Whether a fake cryptocurrency is on a blockchain like SQUID or a total alleged sham like OneCoin, all these projects aren’t what they appear to be. Either developers write malicious code into their project or falsify information about a cryptocurrency’s use cases and goals. If a cryptocurrency’s creators deliberately lie to the public, it qualifies as a fake crypto project.
How to Identify Fake Cryptocurrency
At first glance, telling the difference between an authentic cryptocurrency and a sham token isn’t always easy. But it’s not impossible––with thorough research on a crypto project, anyone can see warning signs highlighting the crypto isn’t all it’s cracked up to be. To help avoid crypto scams, here are some helpful tips to put into practice:
Investigate a cryptocurrency’s team members: Privacy is a hallmark feature of some cryptocurrencies, but you need to be extra cautious if a new crypto project doesn’t release details on its founders. Seeing the leadership team’s LinkedIn profiles and social media feeds improves trust and transparency in the crypto community.
Review the cryptocurrency’s white paper: A white paper explains a crypto’s goals, technology, and vision, making it a valuable document for you to review. High-quality white papers should also answer the foundational questions about a crypto project and have zero typos and grammatical errors.
See if a cryptocurrency has open-source code and audits: Crypto projects sometimes publish their code on open-source platforms like GitHub and work with third-party auditing firms to prove the security and authenticity of their projects. Professional audits and open-source code are good signs a cryptocurrency’s team places a high value on transparency.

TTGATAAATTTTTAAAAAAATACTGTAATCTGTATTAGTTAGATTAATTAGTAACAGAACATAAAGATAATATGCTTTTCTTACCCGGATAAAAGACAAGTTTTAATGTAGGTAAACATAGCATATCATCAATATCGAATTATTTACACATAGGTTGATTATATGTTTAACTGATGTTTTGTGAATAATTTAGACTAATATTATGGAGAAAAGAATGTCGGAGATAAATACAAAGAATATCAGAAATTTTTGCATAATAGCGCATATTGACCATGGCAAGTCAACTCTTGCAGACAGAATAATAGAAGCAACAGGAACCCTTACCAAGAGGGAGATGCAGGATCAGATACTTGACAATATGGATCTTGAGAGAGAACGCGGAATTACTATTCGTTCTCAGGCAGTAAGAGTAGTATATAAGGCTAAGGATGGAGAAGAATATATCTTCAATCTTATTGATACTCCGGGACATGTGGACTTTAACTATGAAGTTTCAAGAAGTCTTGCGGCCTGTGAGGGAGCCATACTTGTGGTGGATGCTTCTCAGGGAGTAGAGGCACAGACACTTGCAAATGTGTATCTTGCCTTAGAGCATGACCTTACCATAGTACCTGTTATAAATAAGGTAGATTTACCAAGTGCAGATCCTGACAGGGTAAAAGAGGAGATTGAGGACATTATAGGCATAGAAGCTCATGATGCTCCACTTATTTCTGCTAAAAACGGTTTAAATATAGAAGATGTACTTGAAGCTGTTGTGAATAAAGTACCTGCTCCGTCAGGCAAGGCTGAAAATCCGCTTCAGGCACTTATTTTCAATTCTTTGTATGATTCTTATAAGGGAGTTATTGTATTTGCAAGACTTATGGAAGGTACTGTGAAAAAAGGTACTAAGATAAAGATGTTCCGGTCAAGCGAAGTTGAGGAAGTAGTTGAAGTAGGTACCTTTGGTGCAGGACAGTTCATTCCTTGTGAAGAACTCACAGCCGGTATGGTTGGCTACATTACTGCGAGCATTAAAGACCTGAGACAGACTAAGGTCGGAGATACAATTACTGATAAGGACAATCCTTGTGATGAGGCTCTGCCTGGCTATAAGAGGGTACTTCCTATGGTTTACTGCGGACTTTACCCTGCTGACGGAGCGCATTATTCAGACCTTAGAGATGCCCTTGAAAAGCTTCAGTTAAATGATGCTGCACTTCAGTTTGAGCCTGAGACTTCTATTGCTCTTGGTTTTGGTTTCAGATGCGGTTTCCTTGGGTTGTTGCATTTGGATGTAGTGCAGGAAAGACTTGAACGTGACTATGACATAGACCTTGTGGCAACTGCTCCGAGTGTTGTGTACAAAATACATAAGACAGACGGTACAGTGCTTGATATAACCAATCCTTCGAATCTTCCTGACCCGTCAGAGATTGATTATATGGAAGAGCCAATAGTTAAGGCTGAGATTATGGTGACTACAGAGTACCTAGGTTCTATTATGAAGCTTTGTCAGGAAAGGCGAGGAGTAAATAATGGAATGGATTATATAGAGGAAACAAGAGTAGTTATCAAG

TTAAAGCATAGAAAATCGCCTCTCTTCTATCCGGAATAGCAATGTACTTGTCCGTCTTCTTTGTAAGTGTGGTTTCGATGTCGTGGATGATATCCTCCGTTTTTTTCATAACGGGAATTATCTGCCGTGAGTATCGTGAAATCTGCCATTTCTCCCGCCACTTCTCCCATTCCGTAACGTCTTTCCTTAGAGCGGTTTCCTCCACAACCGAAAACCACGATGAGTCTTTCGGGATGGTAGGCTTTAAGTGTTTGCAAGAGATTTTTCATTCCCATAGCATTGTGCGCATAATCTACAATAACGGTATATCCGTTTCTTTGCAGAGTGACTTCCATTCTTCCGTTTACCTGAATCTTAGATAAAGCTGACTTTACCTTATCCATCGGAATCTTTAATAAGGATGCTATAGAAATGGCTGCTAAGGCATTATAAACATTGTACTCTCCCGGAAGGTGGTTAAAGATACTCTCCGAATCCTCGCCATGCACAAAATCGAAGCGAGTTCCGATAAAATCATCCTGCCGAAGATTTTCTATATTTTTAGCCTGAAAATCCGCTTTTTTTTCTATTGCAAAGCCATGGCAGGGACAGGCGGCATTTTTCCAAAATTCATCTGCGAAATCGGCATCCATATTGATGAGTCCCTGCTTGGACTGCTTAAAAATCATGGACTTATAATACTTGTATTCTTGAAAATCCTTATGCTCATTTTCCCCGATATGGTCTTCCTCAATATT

Search social media platforms for spam messages: Crypto scammers use social media sites like Twitter, Telegram, and Discord to generate hype for fake cryptocurrencies. If you spot a lot of robotic or spam-sounding ads and messages on social media related to a new cryptocurrency, chances are the crypto project could be a rug pull.
Watch out for “guaranteed returns”: Any cryptocurrency claiming a specific return may not be legitimate. Be skeptical of high quoted ROI activities like staking when evaluating cryptocurrencies.
Be wary of “romance scams”: Love and Litecoin (LTC) don’t mix. Romance and dating sites are notorious for crypto scams, so block anyone who tries to bring Bitcoin into the bedroom!
How to Avoid Crypto Scams: A Fake Cryptocurrency Checklist
Doing plenty of research is always the first line of defense to avoid buying a fake cryptocurrency. There are, however, a few other safety tips to reduce the odds of trading a phony crypto project.